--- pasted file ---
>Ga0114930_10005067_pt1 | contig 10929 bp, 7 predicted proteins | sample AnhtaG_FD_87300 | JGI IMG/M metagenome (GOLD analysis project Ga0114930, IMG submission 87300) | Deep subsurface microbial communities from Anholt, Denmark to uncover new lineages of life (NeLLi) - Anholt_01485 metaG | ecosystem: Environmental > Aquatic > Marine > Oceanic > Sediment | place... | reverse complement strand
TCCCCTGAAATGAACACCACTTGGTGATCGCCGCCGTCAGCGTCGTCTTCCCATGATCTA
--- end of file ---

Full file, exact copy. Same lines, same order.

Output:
>Ga0114930_10005067_pt1 | contig 10929 bp, 7 predicted proteins | sample AnhtaG_FD_87300 | JGI IMG/M metagenome (GOLD analysis project Ga0114930, IMG submission 87300) | Deep subsurface microbial communities from Anholt, Denmark to uncover new lineages of life (NeLLi) - Anholt_01485 metaG | ecosystem: Environmental > Aquatic > Marine > Oceanic > Sediment | place... | reverse complement strand
TCCCCTGAAATGAACACCACTTGGTGATCGCCGCCGTCAGCGTCGTCTTCCCATGATCTA